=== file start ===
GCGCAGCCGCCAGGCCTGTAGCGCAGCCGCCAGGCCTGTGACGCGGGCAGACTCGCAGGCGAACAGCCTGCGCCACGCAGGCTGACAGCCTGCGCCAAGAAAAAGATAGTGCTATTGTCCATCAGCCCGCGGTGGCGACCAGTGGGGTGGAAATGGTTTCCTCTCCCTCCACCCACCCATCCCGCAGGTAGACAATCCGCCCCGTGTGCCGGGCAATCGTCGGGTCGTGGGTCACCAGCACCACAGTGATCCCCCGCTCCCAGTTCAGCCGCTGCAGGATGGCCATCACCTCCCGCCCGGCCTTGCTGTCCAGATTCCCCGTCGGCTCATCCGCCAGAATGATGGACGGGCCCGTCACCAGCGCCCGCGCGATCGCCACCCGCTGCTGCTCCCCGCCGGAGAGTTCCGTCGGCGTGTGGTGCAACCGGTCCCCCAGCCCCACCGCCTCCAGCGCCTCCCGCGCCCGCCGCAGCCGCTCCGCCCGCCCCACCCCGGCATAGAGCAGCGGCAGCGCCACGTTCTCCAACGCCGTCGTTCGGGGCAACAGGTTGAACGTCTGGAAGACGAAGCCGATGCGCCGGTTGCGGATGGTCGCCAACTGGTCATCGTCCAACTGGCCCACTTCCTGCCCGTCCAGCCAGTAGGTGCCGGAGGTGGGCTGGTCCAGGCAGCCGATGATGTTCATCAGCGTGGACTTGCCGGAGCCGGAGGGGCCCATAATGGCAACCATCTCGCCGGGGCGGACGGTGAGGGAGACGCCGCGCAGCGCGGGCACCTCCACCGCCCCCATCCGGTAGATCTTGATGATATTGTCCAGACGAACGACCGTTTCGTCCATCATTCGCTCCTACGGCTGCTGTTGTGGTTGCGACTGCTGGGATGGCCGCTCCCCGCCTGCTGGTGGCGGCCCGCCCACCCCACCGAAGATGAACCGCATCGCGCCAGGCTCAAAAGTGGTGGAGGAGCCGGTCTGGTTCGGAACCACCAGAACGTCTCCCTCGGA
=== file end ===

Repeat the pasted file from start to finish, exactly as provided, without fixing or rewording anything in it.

GCGCAGCCGCCAGGCCTGTAGCGCAGCCGCCAGGCCTGTGACGCGGGCAGACTCGCAGGCGAACAGCCTGCGCCACGCAGGCTGACAGCCTGCGCCAAGAAAAAGATAGTGCTATTGTCCATCAGCCCGCGGTGGCGACCAGTGGGGTGGAAATGGTTTCCTCTCCCTCCACCCACCCATCCCGCAGGTAGACAATCCGCCCCGTGTGCCGGGCAATCGTCGGGTCGTGGGTCACCAGCACCACAGTGATCCCCCGCTCCCAGTTCAGCCGCTGCAGGATGGCCATCACCTCCCGCCCGGCCTTGCTGTCCAGATTCCCCGTCGGCTCATCCGCCAGAATGATGGACGGGCCCGTCACCAGCGCCCGCGCGATCGCCACCCGCTGCTGCTCCCCGCCGGAGAGTTCCGTCGGCGTGTGGTGCAACCGGTCCCCCAGCCCCACCGCCTCCAGCGCCTCCCGCGCCCGCCGCAGCCGCTCCGCCCGCCCCACCCCGGCATAGAGCAGCGGCAGCGCCACGTTCTCCAACGCCGTCGTTCGGGGCAACAGGTTGAACGTCTGGAAGACGAAGCCGATGCGCCGGTTGCGGATGGTCGCCAACTGGTCATCGTCCAACTGGCCCACTTCCTGCCCGTCCAGCCAGTAGGTGCCGGAGGTGGGCTGGTCCAGGCAGCCGATGATGTTCATCAGCGTGGACTTGCCGGAGCCGGAGGGGCCCATAATGGCAACCATCTCGCCGGGGCGGACGGTGAGGGAGACGCCGCGCAGCGCGGGCACCTCCACCGCCCCCATCCGGTAGATCTTGATGATATTGTCCAGACGAACGACCGTTTCGTCCATCATTCGCTCCTACGGCTGCTGTTGTGGTTGCGACTGCTGGGATGGCCGCTCCCCGCCTGCTGGTGGCGGCCCGCCCACCCCACCGAAGATGAACCGCATCGCGCCAGGCTCAAAAGTGGTGGAGGAGCCGGTCTGGTTCGGAACCACCAGAACGTCTCCCTCGGA